Retailers are losing their traditional television audiences to cable, their radio listeners to satellite services and newspaper readers to the Internet.
So Vestcom, a company that makes price labels that adorn shelves nationwide is developing a different way to reach shoppers: video monitors attached to store shelves.
Vestcom’s video monitor, about four inches wide, will show 10-, 20- or 30-second commercials as well as an item’s price.
It is the next logical step after ceiling-mounted video displays and end-of-the-aisle kiosks promoting weekly or daily specials that have become commonplace in grocery and drug store chains.
Vestcom is developing a prototype for a large national retailer (who it will not identify publicly), and it says shoppers could catch commercials on the small screen this time next year.
Retailing experts say the concept is likely to work.
Vestcom began 21 years ago as Electronic Imaging Systems.
On a machine that appears fashioned from the sides of an old dishwasher, some gears and wide rolls of Scotch tape, the company produced labels that carried a product’s bar code and the price, and not much else.
EIS merged in 1997 with six other companies to form Vestcom, which was traded publicly until 2002.
It is now privately held.
Inside Vestcom’s football-field-sized building in Little Rock, clerks compile price tag information from stores.
Printers push out reams of paper to be sliced into strips or perforated for later detachment. Vestcom has a dozen similar plants nationwide to provide a quick turnaround for retailers as they change prices weekly.
Vestcom’s new video monitor can accomplish price changes virtually on the fly.
For companies not wanting or needing videotaped commercials, Vestcom has expanded development of “ad tags,” which combine shelf price tags and static advertisements that can tell consumers which cough syrup is best for a dry cough, or tell them which wine is best with chicken.
Starbucks plans to nearly triple in size, perhaps one day topping hamburger giant McDonald’s Corp. as the largest fast-food brand in the world.
The chain has set a goal of 30,000 units, half in the United States, but last month the company’s chairman suggested the target is too low, leading to speculation about what is the limit for the chain – and when Starbucks will set a new goal.
Starbucks is credited with rapidly transforming coffee from a 50-cent staple to a $3 indulgence with its chain of cafes, where customers often hang out with their laptops or newspapers for hours.
The chain has been criticized for driving independent coffee shops out of business while aiming to give its own stores a local feel by sponsoring community events and steering clear of national advertising.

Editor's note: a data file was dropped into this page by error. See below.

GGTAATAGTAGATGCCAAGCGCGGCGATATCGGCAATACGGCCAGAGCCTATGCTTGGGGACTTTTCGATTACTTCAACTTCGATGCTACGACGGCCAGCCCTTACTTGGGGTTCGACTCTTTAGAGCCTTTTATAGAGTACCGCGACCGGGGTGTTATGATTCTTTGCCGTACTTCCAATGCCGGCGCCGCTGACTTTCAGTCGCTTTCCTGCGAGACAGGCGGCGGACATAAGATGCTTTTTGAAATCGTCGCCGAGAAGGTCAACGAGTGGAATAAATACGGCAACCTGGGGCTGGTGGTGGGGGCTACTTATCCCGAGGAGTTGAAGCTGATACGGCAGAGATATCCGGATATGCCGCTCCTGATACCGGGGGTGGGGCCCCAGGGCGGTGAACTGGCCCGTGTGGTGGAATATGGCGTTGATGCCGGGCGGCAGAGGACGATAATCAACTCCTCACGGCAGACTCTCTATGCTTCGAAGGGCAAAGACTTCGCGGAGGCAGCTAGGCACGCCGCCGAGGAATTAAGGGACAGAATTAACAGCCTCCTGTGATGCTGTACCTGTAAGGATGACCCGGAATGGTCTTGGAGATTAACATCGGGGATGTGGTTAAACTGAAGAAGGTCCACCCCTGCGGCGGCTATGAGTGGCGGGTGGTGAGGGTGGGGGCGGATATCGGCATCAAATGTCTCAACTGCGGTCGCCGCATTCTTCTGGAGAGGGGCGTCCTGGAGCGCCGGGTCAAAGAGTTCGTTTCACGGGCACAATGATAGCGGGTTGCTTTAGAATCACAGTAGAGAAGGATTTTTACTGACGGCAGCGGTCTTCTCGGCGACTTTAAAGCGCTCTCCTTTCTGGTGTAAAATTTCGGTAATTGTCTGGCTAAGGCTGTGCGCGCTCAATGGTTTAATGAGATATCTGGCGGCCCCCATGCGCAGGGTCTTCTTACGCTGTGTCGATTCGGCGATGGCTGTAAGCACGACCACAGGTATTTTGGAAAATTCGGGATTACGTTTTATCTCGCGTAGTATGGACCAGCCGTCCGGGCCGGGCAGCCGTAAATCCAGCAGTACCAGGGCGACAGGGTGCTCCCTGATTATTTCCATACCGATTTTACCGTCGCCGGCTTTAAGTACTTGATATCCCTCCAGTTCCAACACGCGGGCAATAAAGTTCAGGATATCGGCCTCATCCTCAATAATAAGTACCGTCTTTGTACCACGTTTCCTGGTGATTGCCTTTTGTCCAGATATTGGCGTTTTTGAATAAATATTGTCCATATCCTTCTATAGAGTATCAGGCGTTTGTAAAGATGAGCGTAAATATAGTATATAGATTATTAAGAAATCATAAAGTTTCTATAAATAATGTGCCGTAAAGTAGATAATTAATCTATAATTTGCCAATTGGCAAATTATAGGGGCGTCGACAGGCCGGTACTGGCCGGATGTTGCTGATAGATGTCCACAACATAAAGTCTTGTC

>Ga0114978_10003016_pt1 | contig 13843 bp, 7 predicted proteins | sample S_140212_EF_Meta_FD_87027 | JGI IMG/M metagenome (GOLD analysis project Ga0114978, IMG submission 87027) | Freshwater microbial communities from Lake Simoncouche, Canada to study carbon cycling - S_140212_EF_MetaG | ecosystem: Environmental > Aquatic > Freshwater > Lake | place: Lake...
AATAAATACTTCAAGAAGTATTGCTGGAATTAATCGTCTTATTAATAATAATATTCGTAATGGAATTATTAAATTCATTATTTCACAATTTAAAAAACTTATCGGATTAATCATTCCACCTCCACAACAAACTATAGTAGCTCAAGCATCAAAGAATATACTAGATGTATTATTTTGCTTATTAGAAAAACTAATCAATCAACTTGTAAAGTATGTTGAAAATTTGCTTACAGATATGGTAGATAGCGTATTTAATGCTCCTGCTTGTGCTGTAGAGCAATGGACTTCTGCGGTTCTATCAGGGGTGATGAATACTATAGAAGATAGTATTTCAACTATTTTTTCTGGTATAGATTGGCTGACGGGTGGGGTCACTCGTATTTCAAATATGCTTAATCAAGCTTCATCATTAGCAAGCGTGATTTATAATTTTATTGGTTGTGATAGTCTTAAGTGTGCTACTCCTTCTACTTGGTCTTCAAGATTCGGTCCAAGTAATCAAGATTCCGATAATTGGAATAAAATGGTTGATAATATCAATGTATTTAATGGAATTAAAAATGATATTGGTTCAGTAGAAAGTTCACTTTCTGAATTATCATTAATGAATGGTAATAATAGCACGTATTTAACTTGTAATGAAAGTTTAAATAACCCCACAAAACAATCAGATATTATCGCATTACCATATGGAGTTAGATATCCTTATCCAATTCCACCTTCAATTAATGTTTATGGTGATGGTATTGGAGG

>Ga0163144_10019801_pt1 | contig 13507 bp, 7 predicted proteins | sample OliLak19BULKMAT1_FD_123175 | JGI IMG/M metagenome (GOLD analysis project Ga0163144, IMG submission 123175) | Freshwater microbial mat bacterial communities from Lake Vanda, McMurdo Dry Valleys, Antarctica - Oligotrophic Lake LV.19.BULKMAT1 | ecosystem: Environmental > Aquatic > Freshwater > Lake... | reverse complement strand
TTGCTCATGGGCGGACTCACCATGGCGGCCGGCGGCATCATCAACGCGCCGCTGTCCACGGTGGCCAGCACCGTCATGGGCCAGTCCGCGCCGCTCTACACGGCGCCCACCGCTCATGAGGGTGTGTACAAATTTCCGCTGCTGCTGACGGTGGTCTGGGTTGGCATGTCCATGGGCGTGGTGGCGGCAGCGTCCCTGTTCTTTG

Already the world’s biggest coffee shop chain, Starbucks’ store count has soared to more than 11,000 from less than 200 since the Seattle-based company went public in 1992. At current growth rates, it could hit its target in about five years.
Starbucks has several things going for it, analysts say.
First, new products like holiday drinks have kept customers coming back for more. Plus, coffee is a habit for many.
Starbucks itself has begun to raise the possibility that its 30,000-store target, set in late 2004, is too low.
Starbucks has said its 230-store China unit is its biggest opportunity outside the United States.
Seattle, Starbucks’ hometown, has one coffee shop for every 11,754 people. But rival Dunkin’ Donuts has built even more densely on its own home turf, Massachusetts, with a store for every 8,400 people.
Thus much of Starbucks’ U.S. growth will come in markets where there are already hundreds of stores, such as the West Coast.
The United States has room for as many as 22,000 locations, compared with the company target of 15,000.
U.S. chain store sales rose 1.8 percent for the week ended April 8 compared to the previous week, according to International Council of Shopping Center’s index.
The year-over-year pace of growth came in at 3.9 percent for the week.
“This past week, sales once again reflected the Easter-shift and the shifting weather patterns across the country,” said Michael P. Niemira, ICSC’s chief economist and director of research.
The Easter-shift also affected chain store sales for March.
On a year-over-year basis, chain store sales rose by 1.9 percent in March, according to ICSC’s index.
In March, wholesale clubs and drug chain stores led the way, posting increases of 5.7 and 5.1 percent, respectively.
Luxury chain stores continued to see gains as sales rose by 3.9 percent. Department stores sales increased 1.2 percent and discount department stores saw sales increase 1 percent.
On a negative note, apparel chain stores saw sales decline by 3.6 percent.
For April as a whole, Niemira says he expects monthly chain store sales to rise by 5 percent to 5.5 percent, on a year-over-year basis.
Joan Johnson covers retail for the Colorado Springs Business Journal.